On the Sunday before the recent JAX conference in San Francisco, I was privileged to attend the Speakers' Summit with many of the other speakers for that week. There was a lot of really good discussions, but the biggest thing I took away from it, or at least the most practical, came from Dan Allen’s lightning talk on documentation and removing the pain. That five minute talk stands a good chance of changing the way I write.
Dan’s main point, as I saw it, is that documentation is hard enough, so why do we make it harder with all of those angle brackets? Whether we’re writing a blog entry and using HTML or a full-length book and using docbook, those angle brackets get in the way. They’re hard to type (correctly) and even harder to read. If I recall correctly, he had two suggestions (with one building on the other): asciidoc and awestruct.
asciidoc is utility that allows one to write HTML, docbook, etc in a more natural format. There are no angle brackets (mostly). You just write your text, using a simpler, faster format. Once you have asciidoc installed, you can see the complete syntax by running asciidoc --help syntax. I am, in fact, writing this entry using asciidoc. My recent entry, Writing Pluggable Java EE Applications, The Explanation was also written in asciidoc. Once you’re familiar with the syntax, it really is simpler to use, and, thanks to a tool called blogpost, I can work offline, then post when I’m ready.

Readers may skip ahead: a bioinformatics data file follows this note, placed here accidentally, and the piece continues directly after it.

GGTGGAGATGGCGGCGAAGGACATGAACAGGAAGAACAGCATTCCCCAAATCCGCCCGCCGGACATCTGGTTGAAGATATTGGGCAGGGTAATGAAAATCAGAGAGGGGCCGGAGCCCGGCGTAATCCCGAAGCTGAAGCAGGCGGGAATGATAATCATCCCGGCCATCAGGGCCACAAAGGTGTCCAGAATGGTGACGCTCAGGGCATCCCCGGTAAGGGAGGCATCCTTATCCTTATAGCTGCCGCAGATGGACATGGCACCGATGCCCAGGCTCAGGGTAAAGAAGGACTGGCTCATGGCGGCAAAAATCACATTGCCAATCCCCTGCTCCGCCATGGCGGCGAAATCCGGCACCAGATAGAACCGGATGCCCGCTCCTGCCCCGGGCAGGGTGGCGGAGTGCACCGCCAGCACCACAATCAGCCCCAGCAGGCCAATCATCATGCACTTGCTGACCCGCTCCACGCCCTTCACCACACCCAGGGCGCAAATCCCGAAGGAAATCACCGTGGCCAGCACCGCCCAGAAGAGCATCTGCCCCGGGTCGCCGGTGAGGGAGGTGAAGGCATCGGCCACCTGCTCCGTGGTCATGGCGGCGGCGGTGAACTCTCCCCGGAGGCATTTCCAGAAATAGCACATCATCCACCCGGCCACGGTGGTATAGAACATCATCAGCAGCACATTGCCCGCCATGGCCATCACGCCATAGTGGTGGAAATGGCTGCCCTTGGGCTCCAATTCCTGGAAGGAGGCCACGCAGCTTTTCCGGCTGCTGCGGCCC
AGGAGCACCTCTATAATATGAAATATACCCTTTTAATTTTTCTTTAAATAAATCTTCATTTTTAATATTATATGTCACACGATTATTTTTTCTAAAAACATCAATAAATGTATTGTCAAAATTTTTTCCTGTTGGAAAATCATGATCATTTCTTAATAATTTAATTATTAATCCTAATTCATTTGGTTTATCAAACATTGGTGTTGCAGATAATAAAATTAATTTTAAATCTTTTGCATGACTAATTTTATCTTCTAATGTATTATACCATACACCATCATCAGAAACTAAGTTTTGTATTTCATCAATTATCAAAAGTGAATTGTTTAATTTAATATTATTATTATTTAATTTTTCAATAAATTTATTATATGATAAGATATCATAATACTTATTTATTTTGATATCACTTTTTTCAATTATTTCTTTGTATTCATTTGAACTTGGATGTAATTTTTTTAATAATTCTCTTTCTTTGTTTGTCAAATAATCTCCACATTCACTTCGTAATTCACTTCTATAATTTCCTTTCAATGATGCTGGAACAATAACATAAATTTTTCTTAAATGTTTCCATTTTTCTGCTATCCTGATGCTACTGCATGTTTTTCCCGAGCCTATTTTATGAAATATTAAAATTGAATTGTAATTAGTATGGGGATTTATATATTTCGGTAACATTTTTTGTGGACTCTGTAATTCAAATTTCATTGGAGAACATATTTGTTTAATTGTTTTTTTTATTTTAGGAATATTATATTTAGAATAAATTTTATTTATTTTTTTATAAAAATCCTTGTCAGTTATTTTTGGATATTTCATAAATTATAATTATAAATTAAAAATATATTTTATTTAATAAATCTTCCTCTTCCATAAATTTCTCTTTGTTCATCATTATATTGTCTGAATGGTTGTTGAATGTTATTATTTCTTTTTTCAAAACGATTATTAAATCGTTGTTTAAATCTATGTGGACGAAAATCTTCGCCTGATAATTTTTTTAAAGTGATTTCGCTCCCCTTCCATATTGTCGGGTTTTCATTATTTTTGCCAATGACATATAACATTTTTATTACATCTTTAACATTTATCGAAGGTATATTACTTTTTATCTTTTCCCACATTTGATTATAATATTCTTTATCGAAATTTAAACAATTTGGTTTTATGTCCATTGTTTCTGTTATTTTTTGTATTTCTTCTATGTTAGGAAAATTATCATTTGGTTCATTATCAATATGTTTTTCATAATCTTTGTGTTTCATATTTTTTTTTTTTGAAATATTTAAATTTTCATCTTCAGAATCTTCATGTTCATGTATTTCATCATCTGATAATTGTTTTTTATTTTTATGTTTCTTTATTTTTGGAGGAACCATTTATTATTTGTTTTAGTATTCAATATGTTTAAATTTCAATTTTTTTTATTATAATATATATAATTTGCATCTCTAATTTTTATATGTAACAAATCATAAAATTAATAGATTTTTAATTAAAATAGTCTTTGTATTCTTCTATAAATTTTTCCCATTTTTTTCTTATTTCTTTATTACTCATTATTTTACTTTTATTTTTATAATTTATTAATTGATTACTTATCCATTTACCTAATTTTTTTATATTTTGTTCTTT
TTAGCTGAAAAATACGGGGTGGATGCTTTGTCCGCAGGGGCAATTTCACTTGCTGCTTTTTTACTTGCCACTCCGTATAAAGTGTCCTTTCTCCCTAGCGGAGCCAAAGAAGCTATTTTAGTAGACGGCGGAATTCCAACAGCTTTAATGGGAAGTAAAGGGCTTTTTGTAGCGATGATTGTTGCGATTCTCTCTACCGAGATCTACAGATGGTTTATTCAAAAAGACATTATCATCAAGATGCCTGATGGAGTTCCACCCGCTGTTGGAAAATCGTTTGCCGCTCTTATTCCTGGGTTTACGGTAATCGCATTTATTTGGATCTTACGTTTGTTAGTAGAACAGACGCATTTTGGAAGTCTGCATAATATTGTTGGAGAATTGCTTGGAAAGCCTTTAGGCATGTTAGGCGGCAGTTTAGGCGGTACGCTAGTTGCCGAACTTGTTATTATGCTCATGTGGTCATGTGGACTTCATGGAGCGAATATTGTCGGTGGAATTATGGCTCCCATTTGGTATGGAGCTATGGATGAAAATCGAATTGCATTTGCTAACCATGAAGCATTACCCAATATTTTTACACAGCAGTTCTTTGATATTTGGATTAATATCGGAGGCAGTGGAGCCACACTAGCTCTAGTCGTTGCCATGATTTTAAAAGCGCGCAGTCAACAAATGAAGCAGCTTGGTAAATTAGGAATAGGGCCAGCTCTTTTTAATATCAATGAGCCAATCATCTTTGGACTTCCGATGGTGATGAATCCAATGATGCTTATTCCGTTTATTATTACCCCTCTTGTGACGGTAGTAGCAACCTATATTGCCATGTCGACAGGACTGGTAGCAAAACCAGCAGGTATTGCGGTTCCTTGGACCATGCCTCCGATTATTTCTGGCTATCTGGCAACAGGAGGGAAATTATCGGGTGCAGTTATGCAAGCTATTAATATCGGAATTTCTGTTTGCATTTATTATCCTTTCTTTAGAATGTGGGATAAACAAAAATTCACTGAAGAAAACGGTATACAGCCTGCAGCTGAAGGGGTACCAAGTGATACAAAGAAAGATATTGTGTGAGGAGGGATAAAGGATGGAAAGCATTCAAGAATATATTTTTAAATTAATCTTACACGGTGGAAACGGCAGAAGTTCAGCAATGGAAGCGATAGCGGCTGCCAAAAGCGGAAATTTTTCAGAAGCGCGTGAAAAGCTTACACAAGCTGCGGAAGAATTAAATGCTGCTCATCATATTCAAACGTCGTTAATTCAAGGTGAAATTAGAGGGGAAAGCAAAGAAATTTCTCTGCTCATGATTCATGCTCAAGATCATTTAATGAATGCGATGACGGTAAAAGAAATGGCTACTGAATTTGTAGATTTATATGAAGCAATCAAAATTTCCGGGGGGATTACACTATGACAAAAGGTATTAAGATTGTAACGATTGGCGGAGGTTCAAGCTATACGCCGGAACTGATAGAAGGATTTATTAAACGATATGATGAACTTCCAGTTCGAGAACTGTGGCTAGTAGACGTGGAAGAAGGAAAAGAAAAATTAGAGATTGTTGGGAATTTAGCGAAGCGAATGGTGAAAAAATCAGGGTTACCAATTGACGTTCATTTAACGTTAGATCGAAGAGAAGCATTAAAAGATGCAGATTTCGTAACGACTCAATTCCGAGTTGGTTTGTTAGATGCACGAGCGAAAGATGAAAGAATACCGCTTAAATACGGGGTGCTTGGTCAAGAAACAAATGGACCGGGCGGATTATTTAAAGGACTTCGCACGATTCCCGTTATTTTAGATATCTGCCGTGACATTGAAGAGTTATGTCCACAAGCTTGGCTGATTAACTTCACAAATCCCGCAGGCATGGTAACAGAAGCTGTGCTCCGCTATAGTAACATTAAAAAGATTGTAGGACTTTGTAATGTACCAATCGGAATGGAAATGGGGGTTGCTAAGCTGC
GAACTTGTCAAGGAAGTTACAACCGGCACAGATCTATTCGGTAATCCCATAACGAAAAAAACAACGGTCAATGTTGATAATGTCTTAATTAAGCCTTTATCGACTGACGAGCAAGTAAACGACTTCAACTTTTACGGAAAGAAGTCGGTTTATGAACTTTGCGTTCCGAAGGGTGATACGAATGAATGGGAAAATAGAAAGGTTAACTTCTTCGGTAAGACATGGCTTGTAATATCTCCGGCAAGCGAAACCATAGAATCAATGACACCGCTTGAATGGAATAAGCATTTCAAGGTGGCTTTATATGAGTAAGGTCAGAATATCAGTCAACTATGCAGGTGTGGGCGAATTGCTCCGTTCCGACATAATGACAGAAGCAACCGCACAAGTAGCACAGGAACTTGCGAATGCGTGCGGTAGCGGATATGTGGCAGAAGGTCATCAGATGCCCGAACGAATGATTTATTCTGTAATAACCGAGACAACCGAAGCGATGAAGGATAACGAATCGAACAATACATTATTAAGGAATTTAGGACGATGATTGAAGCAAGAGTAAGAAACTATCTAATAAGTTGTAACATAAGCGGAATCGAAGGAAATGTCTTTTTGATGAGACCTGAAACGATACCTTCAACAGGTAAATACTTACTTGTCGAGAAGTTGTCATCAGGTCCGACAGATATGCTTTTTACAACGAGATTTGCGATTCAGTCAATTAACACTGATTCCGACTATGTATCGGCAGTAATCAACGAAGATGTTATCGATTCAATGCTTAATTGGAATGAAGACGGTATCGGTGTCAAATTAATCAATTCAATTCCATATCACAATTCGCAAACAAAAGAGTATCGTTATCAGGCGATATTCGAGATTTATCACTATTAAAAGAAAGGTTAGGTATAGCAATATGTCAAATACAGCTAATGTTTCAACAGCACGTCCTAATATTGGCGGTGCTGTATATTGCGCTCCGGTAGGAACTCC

What is blogpost? It’s another command-line utility that allows one to write a blog entry in asciidoc, then post (or update, delete, etc) that entry to a Wordpress-based blog. You can find more details here. Locally, I can run asciidoc to produce HTML, which I can review, and when I’m happy with it, I can run blogpost to push it to my site. So far, I like it. We’ll see how it does in the long term, but, for now, I’m going to run with it. :)
The other tool is awestruct. As I understand it, it’s a tool for generating a static website, which can be authored in haml or markdown. It supports templating, theming, etc., and can even upload the generated content to your site for you. I intend to give this a whirl for Cub Tracker documentation when I get the time. It looks like a pretty nice tool. You can see some sample sites here, and you can get started here.
One last item I think I should mention is presentations. Dan didn’t mention this here, but I see that he’ll be covering it at The Rich Web Experience (incidentally, it looks like he’ll be also be covering there what he shared briefly at the Summit). The idea is to author presentations without presentation packages (such as Powerpoint or OpenOffice.org Impress), but, rather, to use HTML5, JS, and CSS. I wasn’t able to catch any of Dan’s presenations during the conference, but Brian Leathem used the same approach, and it looked rather nice. While not required, it seems the JBoss guys are using awestruct to do much of the heavy lifting, so once you learn that, you’ll be set for this. :) You can find the source to Brian’s presentation on GitHub to see how it’s done.
These are all certainly interesting approaches, and, based on my limited experience, much lighter and easier. I certainly intend to give them all a fair shake to see if they fit how I work, and, if not, if I should change how I work. :) If you have time and/or interest, you should check it out as well.